FGF23 is a phosphaturic hormone produced by bone. FGF23 reduces serum phosphate by suppressing proximal tubular phosphate reabsorption and intestinal phosphate absorption. After the identification of FGF23, several kinds of hypophosphatemic rickets/osteomalacia such as X-linked hypophosphatemia (XLH) and tumor-induced osteomalacia (TIO) have been shown to be caused by excessive actions of FGF23. Circulatory FGF23 is high in patients with these hypophosphatemic diseases while FGF23 is rather low in those with chronic hypophosphatemia from other causes such as vitamin D deficiency. These results indicate that FGF23 measurement is useful for the differential diagnosis of hypophosphatemia. Chemiluminescent enzyme immunoassay for FGF23 has been approved for clinical use in Japan. The first choice treatment for patients with TIO is complete removal of responsible tumors. However, it is not always possible to find and completely remove responsible tumors. Phosphate and active vitamin D have been used for patients with hypophosphatemic diseases caused by excessive actions of FGF23 including TIO patients with unresectable tumors. However, these medications have limited effects and several adverse events. The inhibition of excessive FGF23 actions has been considered to be a novel therapy for these hypophosphatemic diseases. Human monoclonal antibody for FGF23, burosumab, has been shown to improve biochemical abnormalities, roentgenological signs of rickets, growth, fracture healing and impaired mineralization in patients with XLH. Burosumab has been approved in several countries including Europe, North America and Japan. Long-term effects of burosumab need to be addressed in future studies.
Maria K Tsoumpra, Shun Sawatsubashi, Michihiro Imamura, Seiji Fukumoto, Shin’ichi Takeda, Toshio Matsumoto, and Yoshitsugu Aoki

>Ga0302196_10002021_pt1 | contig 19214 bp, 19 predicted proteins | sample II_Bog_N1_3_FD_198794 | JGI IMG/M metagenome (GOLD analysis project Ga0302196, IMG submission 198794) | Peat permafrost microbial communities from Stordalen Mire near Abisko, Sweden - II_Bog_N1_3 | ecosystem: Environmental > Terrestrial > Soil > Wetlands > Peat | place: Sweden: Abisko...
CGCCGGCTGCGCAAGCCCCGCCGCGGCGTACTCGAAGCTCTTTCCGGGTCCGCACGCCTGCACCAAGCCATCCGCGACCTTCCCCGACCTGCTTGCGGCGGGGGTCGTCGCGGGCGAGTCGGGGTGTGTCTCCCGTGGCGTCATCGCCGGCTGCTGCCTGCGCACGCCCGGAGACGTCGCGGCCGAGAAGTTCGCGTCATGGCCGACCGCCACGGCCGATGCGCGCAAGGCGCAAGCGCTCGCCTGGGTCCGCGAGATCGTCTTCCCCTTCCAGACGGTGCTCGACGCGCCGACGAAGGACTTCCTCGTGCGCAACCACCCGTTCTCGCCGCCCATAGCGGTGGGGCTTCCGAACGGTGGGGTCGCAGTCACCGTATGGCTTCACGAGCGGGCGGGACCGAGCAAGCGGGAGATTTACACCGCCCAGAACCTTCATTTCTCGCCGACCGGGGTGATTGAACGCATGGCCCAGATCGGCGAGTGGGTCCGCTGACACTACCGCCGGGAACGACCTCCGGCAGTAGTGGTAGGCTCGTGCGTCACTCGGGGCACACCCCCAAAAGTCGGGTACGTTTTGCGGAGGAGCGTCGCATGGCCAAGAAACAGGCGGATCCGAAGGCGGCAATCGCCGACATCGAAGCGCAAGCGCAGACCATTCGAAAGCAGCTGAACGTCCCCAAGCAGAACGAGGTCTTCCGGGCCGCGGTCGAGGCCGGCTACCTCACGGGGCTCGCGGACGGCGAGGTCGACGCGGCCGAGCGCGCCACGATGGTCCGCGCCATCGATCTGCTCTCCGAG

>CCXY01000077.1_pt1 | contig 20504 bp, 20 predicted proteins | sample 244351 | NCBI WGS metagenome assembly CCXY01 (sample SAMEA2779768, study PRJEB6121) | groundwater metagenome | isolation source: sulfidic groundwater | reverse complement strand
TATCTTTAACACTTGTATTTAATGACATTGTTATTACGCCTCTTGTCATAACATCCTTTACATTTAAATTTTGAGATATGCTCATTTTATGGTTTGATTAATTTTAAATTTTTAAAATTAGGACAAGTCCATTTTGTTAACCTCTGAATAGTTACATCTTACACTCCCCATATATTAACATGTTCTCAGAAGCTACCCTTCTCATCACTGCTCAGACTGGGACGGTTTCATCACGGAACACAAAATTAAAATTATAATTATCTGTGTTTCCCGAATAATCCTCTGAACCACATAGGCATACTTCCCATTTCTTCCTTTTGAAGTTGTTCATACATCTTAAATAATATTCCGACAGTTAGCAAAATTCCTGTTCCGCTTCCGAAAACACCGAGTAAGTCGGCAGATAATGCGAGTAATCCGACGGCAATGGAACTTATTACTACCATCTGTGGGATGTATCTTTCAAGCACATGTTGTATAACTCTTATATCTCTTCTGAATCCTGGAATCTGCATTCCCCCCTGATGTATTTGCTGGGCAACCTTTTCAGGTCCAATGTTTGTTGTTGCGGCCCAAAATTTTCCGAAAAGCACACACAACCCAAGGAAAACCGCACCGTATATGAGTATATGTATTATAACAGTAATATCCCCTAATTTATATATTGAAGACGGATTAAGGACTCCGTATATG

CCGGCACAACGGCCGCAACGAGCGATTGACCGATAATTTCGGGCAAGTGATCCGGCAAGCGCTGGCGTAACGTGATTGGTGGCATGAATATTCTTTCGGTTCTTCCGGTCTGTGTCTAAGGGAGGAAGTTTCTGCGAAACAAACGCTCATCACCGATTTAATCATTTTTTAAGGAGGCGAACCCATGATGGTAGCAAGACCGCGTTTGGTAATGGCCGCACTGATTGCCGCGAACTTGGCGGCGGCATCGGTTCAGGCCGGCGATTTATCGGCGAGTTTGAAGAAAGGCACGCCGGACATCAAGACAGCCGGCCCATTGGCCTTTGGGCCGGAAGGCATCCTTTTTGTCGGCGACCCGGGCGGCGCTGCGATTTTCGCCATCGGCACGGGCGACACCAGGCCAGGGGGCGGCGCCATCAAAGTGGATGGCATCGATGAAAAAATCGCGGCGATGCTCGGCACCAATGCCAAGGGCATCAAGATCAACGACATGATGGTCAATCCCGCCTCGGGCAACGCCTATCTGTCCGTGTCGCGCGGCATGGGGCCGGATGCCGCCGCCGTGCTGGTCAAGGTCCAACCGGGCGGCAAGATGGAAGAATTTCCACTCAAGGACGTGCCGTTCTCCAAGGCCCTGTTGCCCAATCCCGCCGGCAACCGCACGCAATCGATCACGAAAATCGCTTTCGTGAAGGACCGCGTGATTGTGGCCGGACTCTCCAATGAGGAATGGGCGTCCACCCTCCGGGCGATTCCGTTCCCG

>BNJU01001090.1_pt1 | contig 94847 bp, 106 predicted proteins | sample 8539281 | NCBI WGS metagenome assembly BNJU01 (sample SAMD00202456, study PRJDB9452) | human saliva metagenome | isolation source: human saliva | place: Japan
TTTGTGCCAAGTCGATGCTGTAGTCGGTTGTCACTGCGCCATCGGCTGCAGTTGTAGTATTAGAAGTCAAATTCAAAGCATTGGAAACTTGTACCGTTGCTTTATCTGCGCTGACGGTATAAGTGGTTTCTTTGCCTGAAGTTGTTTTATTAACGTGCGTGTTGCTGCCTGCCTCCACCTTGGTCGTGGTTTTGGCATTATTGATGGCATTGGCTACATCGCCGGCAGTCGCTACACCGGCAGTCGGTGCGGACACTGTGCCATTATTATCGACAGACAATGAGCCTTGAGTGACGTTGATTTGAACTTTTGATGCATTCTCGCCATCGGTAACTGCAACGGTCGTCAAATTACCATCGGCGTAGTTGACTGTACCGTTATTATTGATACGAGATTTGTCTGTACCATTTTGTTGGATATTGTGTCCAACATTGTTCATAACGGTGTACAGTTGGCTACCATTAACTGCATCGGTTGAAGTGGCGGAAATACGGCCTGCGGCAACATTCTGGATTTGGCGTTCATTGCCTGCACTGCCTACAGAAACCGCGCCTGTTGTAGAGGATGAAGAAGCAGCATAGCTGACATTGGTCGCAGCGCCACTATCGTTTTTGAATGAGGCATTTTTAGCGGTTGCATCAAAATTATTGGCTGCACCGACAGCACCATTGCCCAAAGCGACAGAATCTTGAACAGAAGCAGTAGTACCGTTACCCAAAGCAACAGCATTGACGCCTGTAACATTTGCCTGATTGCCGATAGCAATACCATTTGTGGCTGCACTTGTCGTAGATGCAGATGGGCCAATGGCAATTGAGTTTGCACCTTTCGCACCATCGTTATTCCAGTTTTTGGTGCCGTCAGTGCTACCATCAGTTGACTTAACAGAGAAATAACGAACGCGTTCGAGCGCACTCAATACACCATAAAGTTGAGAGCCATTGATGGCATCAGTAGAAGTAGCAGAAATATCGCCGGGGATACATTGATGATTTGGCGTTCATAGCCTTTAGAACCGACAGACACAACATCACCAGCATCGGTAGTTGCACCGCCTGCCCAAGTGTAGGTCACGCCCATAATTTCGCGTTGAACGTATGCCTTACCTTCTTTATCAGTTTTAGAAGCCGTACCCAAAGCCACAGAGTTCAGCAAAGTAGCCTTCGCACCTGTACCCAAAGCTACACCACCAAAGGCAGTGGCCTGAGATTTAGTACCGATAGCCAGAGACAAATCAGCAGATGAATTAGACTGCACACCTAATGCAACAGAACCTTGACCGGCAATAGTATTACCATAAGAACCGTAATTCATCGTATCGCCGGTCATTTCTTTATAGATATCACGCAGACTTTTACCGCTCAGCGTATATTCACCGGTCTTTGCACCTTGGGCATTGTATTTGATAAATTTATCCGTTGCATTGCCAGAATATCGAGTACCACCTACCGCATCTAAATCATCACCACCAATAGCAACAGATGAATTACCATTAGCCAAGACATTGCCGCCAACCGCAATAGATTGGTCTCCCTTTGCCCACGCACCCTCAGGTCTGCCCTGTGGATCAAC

The biologically active metabolite of vitamin D, 1,25-dihydroxyvitamin D3 (VD3), exerts its tissue-specific actions through binding to its intracellular vitamin D receptor (VDR) which functions as a heterodimer with retinoid X receptor (RXR) to recognize vitamin D response elements (VDRE) and activate target genes. Upregulation of VDR in murine skeletal muscle cells occurs concomitantly with transcriptional regulation of key myogenic factors upon VD3 administration, reinforcing the notion that VD3 exerts beneficial effects on muscle. Herein we elucidated the regulatory role of VD3/VDR axis on the expression of dystrobrevin alpha (DTNA), a member of dystrophin-associated protein complex (DAPC). In C2C12 cells, Dtna and VDR gene and protein expression were upregulated by 1–50 nM of VD3 during all stages of myogenic differentiation. In the dystrophic-derived H2K-mdx52 cells, upregulation of DTNA by VD3 occurred upon co-transfection of VDR and RXR expression vectors. Silencing of MyoD1, an E-box binding myogenic transcription factor, did not alter the VD3-mediated Dtna induction, but Vdr silencing abolished this effect. We also demonstrated that VD3 administration enhanced the muscle-specific Dtna promoter activity in presence of VDR/RXR only. Through site-directed mutagenesis and chromatin immunoprecipitation assays, we have validated a VDRE site in Dtna promoter in myogenic cells. We have thus proved that the positive regulation of Dtna by VD3 observed during in vitro murine myogenic differentiation is VDR mediated and specific. The current study reveals a novel mechanism of VDR-mediated regulation for Dtna, which may be positively explored in treatments aiming to stabilize the DAPC in musculoskeletal diseases.